Grip Tightness?

Discussion in 'Techniques / Training' started by LCVBadminton, May 1, 2019.

  1. LCVBadminton

    LCVBadminton New Member

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    Hey everyone, I'm a fairly new player and have been working on getting my overhead forehand form right. I've just added the pronation part and can now do a decent clear when my timing's right, but I'm finding that the stroke is really hard on my hand. The force of the swing causes the racket to want to rotate, and this combined with the tightening of my grip at the moment of impact is causing the skin to rub off at the base of my index finger and tip of my pinky finger.

    Do I need to grip the racket tighter throughout the stroke to ensure that it's unable to shift in my hand at all? All the grip resources I've found online just show the position of the grip and say to hold it loose, but I've not found any detailed explanation of exactly how things should work during the stroke.
     
  2. Obito

    Obito Regular Member

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    You need to stay relax untill the moment you almost impact the shuttle then tighten it up at the very last moment to generate the snapping and transferring the whole energy into the shuttle. With the correct gripping, I've never found a situation where my racket moving around easily on my hand.
     
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  3. Budi

    Budi Regular Member

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    You play badminton & each player on the court (you, your partner, & your opponent) bring their own racket to play. Its not like anyone would take your racket when you playing. Just a joke:p

    But seriously, you dont need to hold you racket very tight. Relax your gripping & hold it strong at the moment on impact so your racket wont run at wrong direction or you end up throwing your racket.

    Btw what racket stiffness do you use? Do you change to different racket recently? Stiffer shaft vibrate more than flex one. It might that the frame shock that what you are feeling the racket rotating.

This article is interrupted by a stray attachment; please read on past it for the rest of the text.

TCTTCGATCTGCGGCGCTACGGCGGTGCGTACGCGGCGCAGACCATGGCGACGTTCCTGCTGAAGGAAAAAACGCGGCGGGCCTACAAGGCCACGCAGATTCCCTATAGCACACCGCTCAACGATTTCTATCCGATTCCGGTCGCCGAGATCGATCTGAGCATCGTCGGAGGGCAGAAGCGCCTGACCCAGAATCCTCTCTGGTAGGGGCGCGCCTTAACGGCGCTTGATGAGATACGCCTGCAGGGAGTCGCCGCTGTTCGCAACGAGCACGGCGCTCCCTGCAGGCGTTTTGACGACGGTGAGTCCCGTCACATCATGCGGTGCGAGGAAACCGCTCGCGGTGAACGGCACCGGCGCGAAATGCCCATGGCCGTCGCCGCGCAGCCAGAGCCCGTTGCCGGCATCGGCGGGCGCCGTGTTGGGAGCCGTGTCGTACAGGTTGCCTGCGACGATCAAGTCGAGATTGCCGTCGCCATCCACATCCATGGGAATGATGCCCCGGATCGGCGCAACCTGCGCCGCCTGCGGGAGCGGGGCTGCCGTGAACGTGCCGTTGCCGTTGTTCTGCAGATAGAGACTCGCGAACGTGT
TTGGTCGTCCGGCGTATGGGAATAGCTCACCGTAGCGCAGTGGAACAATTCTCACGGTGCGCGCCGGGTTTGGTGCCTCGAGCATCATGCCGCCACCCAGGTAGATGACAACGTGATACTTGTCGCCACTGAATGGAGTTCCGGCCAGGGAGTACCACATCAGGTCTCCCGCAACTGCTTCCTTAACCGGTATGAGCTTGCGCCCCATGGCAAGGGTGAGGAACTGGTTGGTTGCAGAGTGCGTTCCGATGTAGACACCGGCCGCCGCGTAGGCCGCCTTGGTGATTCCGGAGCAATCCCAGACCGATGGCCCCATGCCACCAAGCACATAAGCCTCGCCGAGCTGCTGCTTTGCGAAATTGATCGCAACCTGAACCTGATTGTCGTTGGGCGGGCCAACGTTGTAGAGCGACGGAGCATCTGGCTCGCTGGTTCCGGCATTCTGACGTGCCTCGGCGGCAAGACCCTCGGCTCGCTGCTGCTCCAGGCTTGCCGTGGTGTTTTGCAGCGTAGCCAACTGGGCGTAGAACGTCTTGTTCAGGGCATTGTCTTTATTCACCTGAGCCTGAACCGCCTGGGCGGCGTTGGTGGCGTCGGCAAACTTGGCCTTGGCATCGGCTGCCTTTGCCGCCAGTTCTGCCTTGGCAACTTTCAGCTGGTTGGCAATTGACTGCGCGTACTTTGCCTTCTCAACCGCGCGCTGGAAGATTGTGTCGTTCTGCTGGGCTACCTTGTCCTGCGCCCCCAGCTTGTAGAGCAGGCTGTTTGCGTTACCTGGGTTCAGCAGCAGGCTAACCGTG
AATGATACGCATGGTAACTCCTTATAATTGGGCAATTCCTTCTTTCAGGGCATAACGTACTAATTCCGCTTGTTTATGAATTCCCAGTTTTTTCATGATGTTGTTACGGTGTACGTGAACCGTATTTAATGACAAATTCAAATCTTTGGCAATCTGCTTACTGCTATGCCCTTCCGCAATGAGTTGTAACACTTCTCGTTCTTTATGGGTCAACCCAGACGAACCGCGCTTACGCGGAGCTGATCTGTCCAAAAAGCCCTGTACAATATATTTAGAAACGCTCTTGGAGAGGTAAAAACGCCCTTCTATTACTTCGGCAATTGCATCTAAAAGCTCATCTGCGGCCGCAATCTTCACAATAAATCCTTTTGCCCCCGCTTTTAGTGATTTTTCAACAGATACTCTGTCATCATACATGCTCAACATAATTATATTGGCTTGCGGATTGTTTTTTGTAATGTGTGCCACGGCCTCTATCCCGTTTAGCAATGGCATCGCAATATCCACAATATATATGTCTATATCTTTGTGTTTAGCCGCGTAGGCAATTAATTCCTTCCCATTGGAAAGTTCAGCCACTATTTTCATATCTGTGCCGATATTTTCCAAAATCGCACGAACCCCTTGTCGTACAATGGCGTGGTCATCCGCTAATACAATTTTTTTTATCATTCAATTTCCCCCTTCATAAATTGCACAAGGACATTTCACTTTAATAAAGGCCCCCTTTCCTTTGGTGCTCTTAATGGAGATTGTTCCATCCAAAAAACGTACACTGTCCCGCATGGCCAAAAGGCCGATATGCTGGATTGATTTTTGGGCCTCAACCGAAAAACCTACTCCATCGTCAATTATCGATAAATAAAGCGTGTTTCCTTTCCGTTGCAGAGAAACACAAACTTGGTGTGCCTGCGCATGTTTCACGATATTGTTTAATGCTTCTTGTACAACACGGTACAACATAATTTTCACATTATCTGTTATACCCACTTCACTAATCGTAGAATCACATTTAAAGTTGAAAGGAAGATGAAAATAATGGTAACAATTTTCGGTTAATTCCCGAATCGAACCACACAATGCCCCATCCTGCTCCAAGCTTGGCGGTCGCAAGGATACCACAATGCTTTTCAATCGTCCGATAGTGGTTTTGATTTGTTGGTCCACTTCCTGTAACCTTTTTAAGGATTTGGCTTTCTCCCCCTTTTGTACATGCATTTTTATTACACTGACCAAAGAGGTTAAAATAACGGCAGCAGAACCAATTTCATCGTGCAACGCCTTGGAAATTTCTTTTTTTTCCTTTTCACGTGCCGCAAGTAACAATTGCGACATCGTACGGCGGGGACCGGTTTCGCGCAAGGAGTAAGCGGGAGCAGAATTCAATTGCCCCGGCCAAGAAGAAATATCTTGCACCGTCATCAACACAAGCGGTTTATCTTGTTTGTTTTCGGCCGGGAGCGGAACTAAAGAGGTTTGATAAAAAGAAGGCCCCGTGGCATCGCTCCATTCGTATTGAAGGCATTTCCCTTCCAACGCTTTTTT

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  4. Sigurds

    Sigurds Regular Member

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    Could be that your grip is old and worn out and therefore "slides" which causes friction. If it's a fairly new grip, you should consider your technique. Your grip should be loose yes, but it could be you hold it too lose and use your wrist too much.
    Here is a youtube video that focuses on the wrist and how to grip:
     
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  5. DarkHiatus

    DarkHiatus Regular Member

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    A video would be quite useful, otherwise we are just guessing.

    You may be doing literally nothing wrong, but if you have never used the pronation method before, you are effectively like a novice player with soft hands, suddenly hitting power clears/smashes. Those parts of your hands have never been exposed to any significant friction before and will blister/rub raw until you grow thicker skin/calluses.

    Another example: I went to the gym yesterday and rowed 2000m for fun in less than 8 mins, having not touched a rowing machine in 5 years. My legs are quite beefy from badminton, and the weakest link towards the end was grip strength! The next day, I had a lovely 1cm blister on my left hand (non-racquet hand) where I gripped the rowing bar. My technique is probably not perfect, but even with that, i'm sure if I built up power gently over time, i'd gradually develop thicker skin on my left hand and it wouldn't blister like it did.